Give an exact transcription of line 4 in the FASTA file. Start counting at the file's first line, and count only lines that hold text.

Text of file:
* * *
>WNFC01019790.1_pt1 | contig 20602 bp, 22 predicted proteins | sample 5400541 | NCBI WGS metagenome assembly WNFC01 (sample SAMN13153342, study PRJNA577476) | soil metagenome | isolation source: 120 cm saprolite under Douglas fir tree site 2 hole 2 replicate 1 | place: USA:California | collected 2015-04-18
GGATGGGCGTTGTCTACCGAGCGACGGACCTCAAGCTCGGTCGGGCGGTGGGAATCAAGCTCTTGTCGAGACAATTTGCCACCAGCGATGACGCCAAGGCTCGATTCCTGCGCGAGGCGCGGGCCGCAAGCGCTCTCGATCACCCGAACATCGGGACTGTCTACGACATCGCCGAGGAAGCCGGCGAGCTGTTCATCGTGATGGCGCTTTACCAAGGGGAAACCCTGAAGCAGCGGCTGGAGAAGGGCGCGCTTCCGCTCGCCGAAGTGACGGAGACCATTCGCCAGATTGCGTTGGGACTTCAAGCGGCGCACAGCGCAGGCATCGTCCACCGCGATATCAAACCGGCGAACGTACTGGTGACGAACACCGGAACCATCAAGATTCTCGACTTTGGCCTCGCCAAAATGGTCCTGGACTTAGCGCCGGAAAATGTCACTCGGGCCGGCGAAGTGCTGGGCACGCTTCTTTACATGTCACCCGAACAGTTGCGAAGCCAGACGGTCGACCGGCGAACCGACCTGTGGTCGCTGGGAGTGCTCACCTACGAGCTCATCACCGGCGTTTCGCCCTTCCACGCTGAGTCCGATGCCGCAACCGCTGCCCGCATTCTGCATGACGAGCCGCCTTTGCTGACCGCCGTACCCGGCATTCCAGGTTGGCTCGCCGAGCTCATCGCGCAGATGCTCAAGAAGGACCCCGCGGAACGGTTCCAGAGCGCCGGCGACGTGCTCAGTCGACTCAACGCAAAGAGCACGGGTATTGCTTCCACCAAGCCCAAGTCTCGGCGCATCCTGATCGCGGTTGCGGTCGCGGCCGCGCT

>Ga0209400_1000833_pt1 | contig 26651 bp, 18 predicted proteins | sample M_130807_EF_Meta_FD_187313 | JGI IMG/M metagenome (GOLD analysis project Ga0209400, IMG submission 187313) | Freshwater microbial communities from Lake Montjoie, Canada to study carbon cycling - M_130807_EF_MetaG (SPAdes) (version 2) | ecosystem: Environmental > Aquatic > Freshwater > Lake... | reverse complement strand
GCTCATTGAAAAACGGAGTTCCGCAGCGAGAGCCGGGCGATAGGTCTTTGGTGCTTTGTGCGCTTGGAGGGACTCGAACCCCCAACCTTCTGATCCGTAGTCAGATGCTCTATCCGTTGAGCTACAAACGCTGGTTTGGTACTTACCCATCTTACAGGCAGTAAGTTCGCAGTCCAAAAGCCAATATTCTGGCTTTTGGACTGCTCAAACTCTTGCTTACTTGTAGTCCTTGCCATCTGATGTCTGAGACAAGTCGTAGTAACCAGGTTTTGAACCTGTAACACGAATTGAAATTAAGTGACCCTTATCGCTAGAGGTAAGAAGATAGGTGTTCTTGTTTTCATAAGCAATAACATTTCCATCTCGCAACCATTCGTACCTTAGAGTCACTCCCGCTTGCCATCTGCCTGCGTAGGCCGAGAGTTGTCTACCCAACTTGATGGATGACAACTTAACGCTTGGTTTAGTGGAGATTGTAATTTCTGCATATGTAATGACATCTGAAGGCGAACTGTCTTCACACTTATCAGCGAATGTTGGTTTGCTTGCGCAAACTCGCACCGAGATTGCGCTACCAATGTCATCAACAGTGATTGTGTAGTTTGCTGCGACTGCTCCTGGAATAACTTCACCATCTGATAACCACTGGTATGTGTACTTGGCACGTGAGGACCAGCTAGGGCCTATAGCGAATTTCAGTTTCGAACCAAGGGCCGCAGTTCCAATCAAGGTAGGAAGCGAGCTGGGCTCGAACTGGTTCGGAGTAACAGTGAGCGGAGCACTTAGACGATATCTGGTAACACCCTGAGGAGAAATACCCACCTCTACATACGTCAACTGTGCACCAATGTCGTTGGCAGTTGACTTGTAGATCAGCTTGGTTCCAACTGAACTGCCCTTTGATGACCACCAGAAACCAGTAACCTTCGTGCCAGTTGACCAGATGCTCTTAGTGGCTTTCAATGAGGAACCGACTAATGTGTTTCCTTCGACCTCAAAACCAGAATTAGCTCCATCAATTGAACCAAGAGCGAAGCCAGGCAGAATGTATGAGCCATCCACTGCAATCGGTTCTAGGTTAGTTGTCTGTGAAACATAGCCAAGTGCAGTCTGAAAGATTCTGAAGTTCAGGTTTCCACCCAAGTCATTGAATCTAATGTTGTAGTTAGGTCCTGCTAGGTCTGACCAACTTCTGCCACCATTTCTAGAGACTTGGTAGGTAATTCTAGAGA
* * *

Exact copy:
GCTCATTGAAAAACGGAGTTCCGCAGCGAGAGCCGGGCGATAGGTCTTTGGTGCTTTGTGCGCTTGGAGGGACTCGAACCCCCAACCTTCTGATCCGTAGTCAGATGCTCTATCCGTTGAGCTACAAACGCTGGTTTGGTACTTACCCATCTTACAGGCAGTAAGTTCGCAGTCCAAAAGCCAATATTCTGGCTTTTGGACTGCTCAAACTCTTGCTTACTTGTAGTCCTTGCCATCTGATGTCTGAGACAAGTCGTAGTAACCAGGTTTTGAACCTGTAACACGAATTGAAATTAAGTGACCCTTATCGCTAGAGGTAAGAAGATAGGTGTTCTTGTTTTCATAAGCAATAACATTTCCATCTCGCAACCATTCGTACCTTAGAGTCACTCCCGCTTGCCATCTGCCTGCGTAGGCCGAGAGTTGTCTACCCAACTTGATGGATGACAACTTAACGCTTGGTTTAGTGGAGATTGTAATTTCTGCATATGTAATGACATCTGAAGGCGAACTGTCTTCACACTTATCAGCGAATGTTGGTTTGCTTGCGCAAACTCGCACCGAGATTGCGCTACCAATGTCATCAACAGTGATTGTGTAGTTTGCTGCGACTGCTCCTGGAATAACTTCACCATCTGATAACCACTGGTATGTGTACTTGGCACGTGAGGACCAGCTAGGGCCTATAGCGAATTTCAGTTTCGAACCAAGGGCCGCAGTTCCAATCAAGGTAGGAAGCGAGCTGGGCTCGAACTGGTTCGGAGTAACAGTGAGCGGAGCACTTAGACGATATCTGGTAACACCCTGAGGAGAAATACCCACCTCTACATACGTCAACTGTGCACCAATGTCGTTGGCAGTTGACTTGTAGATCAGCTTGGTTCCAACTGAACTGCCCTTTGATGACCACCAGAAACCAGTAACCTTCGTGCCAGTTGACCAGATGCTCTTAGTGGCTTTCAATGAGGAACCGACTAATGTGTTTCCTTCGACCTCAAAACCAGAATTAGCTCCATCAATTGAACCAAGAGCGAAGCCAGGCAGAATGTATGAGCCATCCACTGCAATCGGTTCTAGGTTAGTTGTCTGTGAAACATAGCCAAGTGCAGTCTGAAAGATTCTGAAGTTCAGGTTTCCACCCAAGTCATTGAATCTAATGTTGTAGTTAGGTCCTGCTAGGTCTGACCAACTTCTGCCACCATTTCTAGAGACTTGGTAGGTAATTCTAGAGA